Insights from BCC Research

5 Key Trends in Radar Technology

Posted by BCC Research Editorial on May 14, 2018 11:00:00 AM

RadarThe global radar manufacturing market is expected to reach $35.7 billion by 2022, according to a recently published BCC Research report “Radar Manufacturing: Global Markets to 2022.” Here are five key trends our analysts identified in the report that are shaping the industry over the next five years.

1. 3D Radar Systems

Many companies and military organizations globally are investing in 3D radar systems to increase the performance and efficiency of weather monitoring, military and surveillance systems. In a 3D radar system, measurements of all three space coordinates are made within a radar system. 3D radars have pencil beams which are rotated for scanning purposes. After each scanning rotation, the antenna elevation is shifted to the next sound. This process is further repeated on many angles to scan the entire volume of air around the radar within its maximum range. 3D radars are now replacing 2D radars mostly in the defense and meteorological industries.

2. Rising Use of Passive Radars

Passive radars are gaining traction in the market as they are less expensive and more efficient. These types of radars comprise of a class of radar systems that detect and track objects by processing reflections from non-cooperative sources of illumination, such as commercial and communication signals. They use existing electromagnetic signals from the atmosphere to support imaging and tracking capabilities compared to the regular/active radar that sends out electromagnetic signals to the target and receives reflected signals from the target. Passive radars use ambient radio signals for tracking and surveillance and are less expensive to operate.

3. Increasing Demand in Active Electronically Scanned Array (AESA)

Active Electronically Scanned Array (AESA) technology is gaining traction as it has advance tracking and detection capabilities. AESA has controlled array antenna in which the beam of radio waves can be electronically steered to point in different directions without moving the antenna. New AESA technologies have enabled an evolution to higher (millimeter wave) frequencies providing greater resolution with smaller phased-array antennas. These radars have much more efficient detection, targeting, tracking and self-protection capabilities compared to traditional mechanically scanned radar systems.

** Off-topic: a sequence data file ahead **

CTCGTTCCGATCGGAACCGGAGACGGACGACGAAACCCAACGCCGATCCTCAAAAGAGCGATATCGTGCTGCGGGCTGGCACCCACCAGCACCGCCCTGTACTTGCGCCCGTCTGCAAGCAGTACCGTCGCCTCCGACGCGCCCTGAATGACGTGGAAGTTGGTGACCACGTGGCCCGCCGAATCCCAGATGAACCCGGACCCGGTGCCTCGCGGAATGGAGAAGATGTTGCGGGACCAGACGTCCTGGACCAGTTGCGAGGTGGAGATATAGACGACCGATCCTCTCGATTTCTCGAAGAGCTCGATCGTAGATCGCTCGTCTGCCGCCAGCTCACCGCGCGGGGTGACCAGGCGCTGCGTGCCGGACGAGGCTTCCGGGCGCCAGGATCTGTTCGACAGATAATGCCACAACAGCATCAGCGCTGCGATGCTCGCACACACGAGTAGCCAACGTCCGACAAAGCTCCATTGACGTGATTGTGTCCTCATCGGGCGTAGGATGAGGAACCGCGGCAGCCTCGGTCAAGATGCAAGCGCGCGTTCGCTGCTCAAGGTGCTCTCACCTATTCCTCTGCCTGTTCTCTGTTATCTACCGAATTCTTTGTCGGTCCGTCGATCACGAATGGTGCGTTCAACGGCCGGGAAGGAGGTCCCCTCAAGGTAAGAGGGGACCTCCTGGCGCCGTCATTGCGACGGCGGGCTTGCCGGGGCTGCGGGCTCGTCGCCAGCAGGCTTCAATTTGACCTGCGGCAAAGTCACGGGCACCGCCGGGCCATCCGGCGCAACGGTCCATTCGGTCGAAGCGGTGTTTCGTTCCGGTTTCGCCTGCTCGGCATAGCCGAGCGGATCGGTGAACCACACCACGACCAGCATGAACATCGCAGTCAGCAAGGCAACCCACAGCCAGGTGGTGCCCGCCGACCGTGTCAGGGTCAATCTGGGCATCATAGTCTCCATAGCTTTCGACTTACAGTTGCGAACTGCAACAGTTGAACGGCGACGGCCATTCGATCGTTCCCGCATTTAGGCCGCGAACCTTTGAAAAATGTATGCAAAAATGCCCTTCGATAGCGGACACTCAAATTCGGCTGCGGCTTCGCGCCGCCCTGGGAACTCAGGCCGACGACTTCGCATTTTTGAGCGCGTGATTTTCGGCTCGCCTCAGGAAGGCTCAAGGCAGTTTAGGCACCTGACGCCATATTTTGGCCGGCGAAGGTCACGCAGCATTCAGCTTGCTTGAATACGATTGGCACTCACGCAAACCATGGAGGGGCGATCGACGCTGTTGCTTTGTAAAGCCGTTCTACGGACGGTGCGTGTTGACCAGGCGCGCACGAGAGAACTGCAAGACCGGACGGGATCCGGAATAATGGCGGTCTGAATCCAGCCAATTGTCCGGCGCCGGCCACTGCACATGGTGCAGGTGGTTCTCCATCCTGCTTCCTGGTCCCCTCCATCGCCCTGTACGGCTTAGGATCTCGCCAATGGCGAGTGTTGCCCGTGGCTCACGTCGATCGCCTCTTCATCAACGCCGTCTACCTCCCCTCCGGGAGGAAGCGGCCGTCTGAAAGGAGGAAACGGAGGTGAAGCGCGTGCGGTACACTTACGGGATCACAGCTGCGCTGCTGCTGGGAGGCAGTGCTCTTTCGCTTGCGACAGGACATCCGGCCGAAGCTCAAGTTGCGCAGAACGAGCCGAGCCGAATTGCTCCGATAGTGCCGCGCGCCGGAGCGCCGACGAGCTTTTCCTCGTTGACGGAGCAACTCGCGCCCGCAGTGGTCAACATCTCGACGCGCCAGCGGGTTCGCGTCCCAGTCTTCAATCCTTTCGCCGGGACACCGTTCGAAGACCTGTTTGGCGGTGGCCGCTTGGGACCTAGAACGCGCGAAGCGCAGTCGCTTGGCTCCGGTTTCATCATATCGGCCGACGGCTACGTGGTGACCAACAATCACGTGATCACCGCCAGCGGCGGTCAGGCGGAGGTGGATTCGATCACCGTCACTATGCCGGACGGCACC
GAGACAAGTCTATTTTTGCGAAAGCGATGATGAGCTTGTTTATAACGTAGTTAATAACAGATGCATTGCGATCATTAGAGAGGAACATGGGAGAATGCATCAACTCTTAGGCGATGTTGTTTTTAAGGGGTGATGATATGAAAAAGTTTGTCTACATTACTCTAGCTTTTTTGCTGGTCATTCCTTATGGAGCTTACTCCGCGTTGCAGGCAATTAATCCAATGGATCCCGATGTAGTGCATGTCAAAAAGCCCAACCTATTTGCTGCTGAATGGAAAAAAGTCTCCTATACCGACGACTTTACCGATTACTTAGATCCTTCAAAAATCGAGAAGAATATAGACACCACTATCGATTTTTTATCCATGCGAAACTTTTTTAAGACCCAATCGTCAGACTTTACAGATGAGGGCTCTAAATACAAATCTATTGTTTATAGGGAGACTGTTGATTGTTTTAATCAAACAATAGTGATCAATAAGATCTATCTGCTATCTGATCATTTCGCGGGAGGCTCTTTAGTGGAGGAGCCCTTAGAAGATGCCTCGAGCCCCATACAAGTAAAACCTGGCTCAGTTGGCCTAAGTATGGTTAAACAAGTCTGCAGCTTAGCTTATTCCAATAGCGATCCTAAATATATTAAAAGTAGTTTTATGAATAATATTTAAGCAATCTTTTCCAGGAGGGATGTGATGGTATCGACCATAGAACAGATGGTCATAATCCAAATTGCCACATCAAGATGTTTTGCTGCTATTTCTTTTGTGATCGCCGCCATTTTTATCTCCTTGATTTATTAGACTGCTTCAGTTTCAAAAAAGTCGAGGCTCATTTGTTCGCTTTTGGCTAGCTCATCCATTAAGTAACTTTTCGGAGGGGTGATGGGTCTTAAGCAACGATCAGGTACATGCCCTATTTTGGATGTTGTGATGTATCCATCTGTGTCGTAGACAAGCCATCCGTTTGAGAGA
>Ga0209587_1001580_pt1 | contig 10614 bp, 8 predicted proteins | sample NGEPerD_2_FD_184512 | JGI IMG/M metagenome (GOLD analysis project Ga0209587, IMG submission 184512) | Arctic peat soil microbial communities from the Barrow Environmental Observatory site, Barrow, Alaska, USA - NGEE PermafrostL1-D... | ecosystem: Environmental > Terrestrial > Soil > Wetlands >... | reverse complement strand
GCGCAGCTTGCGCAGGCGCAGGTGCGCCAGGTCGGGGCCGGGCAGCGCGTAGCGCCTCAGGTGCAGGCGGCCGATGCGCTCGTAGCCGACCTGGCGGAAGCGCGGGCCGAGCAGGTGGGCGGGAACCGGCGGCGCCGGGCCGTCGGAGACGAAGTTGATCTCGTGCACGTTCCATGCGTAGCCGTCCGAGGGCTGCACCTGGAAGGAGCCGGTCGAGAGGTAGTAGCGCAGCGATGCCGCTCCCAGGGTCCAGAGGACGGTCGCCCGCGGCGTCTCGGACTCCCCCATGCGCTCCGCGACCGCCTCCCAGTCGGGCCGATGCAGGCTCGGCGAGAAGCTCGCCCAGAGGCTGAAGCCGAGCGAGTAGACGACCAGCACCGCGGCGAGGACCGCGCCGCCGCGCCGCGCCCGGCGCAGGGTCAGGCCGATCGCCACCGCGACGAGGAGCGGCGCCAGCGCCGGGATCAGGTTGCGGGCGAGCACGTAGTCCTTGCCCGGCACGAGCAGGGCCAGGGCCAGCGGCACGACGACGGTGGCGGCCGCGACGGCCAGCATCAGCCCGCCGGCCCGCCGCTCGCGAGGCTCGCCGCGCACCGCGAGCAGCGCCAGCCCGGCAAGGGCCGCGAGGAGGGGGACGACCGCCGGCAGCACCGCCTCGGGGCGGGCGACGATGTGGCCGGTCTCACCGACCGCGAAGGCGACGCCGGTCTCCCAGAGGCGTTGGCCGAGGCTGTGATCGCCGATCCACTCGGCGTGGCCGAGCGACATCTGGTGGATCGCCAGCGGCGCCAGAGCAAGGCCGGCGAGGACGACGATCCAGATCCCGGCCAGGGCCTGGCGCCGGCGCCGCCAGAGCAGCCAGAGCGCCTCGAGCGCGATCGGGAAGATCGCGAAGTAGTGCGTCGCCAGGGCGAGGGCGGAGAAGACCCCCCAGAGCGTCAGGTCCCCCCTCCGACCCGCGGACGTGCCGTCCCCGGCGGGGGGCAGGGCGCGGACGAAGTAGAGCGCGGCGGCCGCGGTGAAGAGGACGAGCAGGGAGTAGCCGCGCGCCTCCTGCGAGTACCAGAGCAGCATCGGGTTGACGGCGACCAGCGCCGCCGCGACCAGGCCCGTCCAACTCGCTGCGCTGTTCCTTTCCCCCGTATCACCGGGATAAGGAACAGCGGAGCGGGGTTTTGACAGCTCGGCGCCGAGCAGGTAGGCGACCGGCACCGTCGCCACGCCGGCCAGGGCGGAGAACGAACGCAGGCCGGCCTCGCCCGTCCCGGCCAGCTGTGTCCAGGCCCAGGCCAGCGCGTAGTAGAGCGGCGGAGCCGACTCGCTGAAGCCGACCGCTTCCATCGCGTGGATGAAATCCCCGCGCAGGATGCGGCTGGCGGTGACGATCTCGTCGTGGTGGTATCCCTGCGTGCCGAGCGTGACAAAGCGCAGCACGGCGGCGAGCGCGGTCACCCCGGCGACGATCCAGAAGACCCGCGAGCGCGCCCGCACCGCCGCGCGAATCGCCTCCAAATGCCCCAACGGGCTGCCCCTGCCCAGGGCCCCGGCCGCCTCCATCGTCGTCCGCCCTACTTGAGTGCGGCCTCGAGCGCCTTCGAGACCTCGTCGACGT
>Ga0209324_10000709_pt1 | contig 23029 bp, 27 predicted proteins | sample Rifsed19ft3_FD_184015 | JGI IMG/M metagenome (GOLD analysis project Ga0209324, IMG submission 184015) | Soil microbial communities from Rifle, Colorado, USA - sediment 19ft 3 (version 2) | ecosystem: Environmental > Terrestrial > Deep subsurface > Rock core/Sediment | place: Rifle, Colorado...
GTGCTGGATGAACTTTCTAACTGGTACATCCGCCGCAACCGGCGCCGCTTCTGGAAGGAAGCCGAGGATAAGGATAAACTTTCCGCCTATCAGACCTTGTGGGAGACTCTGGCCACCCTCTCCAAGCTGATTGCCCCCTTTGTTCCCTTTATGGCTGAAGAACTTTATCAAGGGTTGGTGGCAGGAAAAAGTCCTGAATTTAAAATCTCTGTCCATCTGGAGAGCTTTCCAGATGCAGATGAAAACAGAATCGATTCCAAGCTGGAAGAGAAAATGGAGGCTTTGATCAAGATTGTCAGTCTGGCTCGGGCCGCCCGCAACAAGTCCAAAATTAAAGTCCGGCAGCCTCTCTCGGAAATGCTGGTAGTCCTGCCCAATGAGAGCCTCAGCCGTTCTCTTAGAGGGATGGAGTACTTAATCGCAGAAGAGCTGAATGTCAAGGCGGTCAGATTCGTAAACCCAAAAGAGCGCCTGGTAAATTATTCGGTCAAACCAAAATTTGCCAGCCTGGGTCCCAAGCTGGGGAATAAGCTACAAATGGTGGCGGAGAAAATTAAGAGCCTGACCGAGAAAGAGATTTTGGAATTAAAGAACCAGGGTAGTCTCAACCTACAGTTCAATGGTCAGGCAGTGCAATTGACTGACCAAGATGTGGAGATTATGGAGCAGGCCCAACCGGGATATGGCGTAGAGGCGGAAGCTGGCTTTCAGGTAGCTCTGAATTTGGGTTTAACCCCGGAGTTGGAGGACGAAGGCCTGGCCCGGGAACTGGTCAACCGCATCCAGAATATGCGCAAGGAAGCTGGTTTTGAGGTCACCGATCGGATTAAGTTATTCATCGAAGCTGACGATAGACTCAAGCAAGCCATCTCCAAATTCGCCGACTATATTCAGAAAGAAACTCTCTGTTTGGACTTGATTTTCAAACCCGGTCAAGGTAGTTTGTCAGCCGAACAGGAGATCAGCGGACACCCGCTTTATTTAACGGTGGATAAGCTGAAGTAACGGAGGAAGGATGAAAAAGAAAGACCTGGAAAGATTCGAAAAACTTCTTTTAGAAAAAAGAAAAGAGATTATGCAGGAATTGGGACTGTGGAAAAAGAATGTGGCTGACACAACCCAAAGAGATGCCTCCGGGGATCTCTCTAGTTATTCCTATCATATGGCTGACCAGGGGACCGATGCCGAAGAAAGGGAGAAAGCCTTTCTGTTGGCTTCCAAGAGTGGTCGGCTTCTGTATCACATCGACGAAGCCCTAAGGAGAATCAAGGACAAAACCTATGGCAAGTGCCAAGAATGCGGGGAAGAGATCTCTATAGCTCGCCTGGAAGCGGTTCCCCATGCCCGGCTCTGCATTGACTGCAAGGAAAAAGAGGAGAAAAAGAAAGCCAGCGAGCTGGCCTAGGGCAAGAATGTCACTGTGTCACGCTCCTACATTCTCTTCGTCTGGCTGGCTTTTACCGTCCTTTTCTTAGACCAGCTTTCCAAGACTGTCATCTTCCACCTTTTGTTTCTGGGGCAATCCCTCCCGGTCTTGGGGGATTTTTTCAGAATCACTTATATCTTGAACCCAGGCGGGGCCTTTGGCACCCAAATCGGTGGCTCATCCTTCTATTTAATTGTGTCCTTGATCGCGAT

4. LIDAR Sensors in Automotive Radars

Automotive manufacturers are increasingly integrating LIDAR (Light detection and ranging) sensors in automotive radars to collect the data faster with high accuracy. LIDAR uses pulsed laser light to illuminate target and reflect the pulses with sensor and the differences in laser return times and wavelengths are used to make 3D representations of the target. LIDARs placed above vehicles provide 360 degree of obstacles vehicles should avoid. LIDARs in automotive vehicles generally use 905nm wavelength that can provide up to 200m range in restricted conditions. LIDARs are predominantly used in self-driving cars.

5. Integration of Radars and GPS

Radar manufacturers are increasingly integrating GPS with civil radars to improve tracking accuracy in security and navigation systems. The integration of radars and GPS in security systems offers automatic target following, friend or foe tracking and monitoring of areas in darkness. For instance, PureTech Systems integrated radar and GPS technologies in its automated outdoor surveillance system, PureActiv, that provides security professionals with accurate and reliable surveillance in indoor, outdoor and remote environments. In navigation systems, radar detection technology and GPS are being integrated to provide drivers with information related to speed limits, red light signals, 3D mapping of surroundings, lane assist and others.

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Topics: Instrumentation and Sensors